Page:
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Every employee needs feedback—including both constructive criticism and praise for a job well done. Traditionally, this feedback is given during the annual performance review, in which managers and employees set time aside once a year to discuss their mutual goals and expectations.

Recently, the annual performance has come under attack. Performance review reformists claim that feedback should be ongoing—instead of once a year, organizations need to invest in consistent conversations happening in the workplace to actually improve employee performance. But at the end of the day, the problem isn't the fact that the "annual performance review" only happens once a year.

While frequency of feedback is certainly an aspect of improving performance, the foundation of performance management comes down to quality conversation and communication. People are inherently bad at having frank, honest and vulnerable discussions about performance—whether it happens five times a year or one. Otherwise known as corrective feedback avoidance.

If you can improve the way people—executives, managers and employees—communicate about failure and success in the workplace, you will have more productive, more engaged employees who won't have a knee-jerk reaction to a piece of constructive criticism or expect solely positive praise. Here are three key ways for any HR organization to reinvent and improve the performance review:

Divide Compensation and Performance

It's important to decouple conversations about compensation and performance—even though the two are related. When an employee sits down for a conversation about performance that directly leads to a bonus or raise, it's natural that they'll start to focus on the reward (or lack thereof) and not absorb the feedback for it to land constructively with the employee.

Even if your compensation strategy depends heavily on performance scores, scheduling separate meetings dedicated to each will allow employees and managers to give their full attention to the "performance" side of the conversation. Then, when appropriate at a near but later date, you can follow-up with compensation based on the earlier review and the employee's performance since.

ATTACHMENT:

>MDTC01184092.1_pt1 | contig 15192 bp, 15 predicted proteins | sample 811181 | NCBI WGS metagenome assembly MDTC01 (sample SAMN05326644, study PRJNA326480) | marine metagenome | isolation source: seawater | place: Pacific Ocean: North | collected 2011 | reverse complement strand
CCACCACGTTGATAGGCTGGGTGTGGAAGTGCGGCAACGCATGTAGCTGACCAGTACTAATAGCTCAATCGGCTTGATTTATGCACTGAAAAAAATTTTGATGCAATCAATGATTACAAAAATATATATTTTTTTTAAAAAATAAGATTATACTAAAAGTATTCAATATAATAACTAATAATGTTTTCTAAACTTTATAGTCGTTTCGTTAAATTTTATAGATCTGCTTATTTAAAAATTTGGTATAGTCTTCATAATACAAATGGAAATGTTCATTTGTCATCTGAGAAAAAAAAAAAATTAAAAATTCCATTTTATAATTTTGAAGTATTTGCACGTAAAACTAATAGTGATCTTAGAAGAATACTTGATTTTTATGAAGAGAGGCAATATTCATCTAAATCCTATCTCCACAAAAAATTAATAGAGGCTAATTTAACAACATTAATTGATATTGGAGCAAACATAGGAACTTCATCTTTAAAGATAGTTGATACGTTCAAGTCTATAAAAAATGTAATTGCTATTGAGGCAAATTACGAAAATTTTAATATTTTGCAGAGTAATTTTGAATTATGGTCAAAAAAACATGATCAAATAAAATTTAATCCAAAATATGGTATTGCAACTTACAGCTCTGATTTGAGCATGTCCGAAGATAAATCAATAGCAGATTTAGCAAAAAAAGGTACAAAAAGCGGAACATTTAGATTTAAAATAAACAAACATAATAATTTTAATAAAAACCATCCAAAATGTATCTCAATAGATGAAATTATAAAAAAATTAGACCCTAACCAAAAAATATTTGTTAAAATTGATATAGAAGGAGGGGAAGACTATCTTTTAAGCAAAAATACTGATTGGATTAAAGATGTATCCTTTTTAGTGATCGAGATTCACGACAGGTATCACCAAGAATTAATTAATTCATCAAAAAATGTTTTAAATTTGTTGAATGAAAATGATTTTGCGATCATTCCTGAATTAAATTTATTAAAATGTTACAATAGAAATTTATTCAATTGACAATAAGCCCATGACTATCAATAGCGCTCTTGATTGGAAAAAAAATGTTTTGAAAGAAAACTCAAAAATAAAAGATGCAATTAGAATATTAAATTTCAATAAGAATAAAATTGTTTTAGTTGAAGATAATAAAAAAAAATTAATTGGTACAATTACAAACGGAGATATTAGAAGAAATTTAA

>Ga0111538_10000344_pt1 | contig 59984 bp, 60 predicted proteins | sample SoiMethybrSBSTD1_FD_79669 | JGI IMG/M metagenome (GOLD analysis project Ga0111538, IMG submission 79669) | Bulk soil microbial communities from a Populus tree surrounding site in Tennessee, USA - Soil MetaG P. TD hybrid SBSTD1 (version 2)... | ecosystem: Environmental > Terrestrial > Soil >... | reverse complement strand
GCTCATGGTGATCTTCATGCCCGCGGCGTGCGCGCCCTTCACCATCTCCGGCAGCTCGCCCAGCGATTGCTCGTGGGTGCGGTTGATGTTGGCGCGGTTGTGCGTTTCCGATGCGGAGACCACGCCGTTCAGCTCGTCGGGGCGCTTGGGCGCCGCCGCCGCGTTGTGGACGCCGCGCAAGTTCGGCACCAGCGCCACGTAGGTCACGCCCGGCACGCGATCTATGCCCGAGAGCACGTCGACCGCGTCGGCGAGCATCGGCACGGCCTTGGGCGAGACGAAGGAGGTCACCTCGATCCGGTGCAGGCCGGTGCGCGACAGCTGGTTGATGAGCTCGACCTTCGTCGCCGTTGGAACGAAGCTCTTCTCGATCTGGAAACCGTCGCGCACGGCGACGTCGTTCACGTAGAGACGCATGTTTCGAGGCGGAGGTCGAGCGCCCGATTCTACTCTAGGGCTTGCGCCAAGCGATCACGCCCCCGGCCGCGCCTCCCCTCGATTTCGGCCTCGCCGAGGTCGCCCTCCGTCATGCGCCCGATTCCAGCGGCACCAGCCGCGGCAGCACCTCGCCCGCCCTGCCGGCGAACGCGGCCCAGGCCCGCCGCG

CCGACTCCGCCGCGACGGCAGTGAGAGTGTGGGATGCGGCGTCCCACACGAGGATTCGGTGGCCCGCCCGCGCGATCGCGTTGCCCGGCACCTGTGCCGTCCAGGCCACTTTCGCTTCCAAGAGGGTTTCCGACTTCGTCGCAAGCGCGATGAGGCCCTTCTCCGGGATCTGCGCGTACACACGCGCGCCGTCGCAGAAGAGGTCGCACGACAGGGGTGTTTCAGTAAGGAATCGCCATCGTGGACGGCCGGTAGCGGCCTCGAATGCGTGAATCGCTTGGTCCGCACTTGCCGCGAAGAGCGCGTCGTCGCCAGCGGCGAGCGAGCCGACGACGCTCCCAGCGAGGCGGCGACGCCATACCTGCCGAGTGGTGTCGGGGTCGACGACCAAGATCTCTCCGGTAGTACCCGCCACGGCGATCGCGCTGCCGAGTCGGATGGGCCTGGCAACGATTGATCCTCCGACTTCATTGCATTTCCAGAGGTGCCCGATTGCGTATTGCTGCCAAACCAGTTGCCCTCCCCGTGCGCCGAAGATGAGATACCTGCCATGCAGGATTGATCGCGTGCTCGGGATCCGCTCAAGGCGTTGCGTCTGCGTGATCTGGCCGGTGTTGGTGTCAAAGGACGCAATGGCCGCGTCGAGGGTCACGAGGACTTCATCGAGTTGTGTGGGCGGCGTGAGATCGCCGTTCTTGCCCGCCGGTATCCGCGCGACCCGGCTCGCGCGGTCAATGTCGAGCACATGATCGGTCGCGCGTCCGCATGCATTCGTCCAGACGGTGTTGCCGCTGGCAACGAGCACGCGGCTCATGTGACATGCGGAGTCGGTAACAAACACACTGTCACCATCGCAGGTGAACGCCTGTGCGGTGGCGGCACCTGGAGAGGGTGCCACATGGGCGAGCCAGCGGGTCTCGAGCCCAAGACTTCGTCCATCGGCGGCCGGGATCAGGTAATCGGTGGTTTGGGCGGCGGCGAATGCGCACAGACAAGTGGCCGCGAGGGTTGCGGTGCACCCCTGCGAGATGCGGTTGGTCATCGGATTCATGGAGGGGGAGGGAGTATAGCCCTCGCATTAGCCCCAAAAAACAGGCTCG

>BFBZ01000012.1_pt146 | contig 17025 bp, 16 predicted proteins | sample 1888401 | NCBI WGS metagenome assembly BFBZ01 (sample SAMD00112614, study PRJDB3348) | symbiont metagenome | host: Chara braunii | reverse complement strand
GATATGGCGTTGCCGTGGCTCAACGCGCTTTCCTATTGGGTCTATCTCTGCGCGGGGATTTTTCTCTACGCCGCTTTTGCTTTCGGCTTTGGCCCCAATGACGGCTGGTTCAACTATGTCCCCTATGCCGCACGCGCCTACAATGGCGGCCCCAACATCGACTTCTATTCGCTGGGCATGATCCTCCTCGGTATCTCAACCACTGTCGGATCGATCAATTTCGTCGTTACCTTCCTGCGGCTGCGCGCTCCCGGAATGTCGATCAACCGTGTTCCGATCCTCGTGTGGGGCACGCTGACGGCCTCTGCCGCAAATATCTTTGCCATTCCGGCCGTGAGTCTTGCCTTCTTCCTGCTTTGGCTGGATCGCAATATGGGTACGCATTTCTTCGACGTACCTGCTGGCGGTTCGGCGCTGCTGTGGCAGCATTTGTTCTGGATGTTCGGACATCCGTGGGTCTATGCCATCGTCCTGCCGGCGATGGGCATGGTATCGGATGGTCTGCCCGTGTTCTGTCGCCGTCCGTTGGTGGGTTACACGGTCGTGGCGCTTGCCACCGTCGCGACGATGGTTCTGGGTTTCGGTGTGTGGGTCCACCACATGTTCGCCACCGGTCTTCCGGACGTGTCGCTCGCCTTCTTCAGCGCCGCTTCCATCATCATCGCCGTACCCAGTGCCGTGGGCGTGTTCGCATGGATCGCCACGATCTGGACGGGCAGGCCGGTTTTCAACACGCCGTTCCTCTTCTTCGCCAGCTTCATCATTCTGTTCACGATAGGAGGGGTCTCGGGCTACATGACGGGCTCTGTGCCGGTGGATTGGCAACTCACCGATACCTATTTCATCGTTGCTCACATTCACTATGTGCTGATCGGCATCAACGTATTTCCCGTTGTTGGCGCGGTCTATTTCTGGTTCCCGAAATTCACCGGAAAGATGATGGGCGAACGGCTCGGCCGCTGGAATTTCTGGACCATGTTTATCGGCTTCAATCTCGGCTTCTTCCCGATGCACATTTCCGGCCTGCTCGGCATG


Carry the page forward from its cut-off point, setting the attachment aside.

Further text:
Hold Informal Conversations and Evaluations

Social feedback is important to switch up the traditional style of performance reviews. This can be done through employee gamification such as badges, engagement surveys, comment cards, awards and peer reviews. Employees can get a unique perspective on their productivity through feedback from coworkers above and below them in the workplace, instead of only receiving feedback from managers. You can also invest in programs like Situational Leadership, leadership motivation, development and communication to train company leaders on how to have Crucial Conversations—formal or informal—about performance.

Promote Transparency

If you want your employees to accomplish their goals, it's important to tie those goals to larger company objectives. By communicating your organization's vision clearly and consistently, you provide employees with a strong reference point for their personal goals.

If it's clear that your organization is invested in finding ways to improve and grow, then your employees (particularly in leadership positions) will follow suit. Transparency will lead to stronger employee loyalty and better performance.

Consistent feedback in forms of multiple conversations and evaluations is key to improving employee performance. By teaching company leaders how to have clear, crucial sit downs with their employees, productivity will increase and business goals will be completed in a short amount of time. The key to performance management is not how often you have a performance review—but how much you invest in creating high-quality, useful communication among employees and leadership.

Photo: Twenty20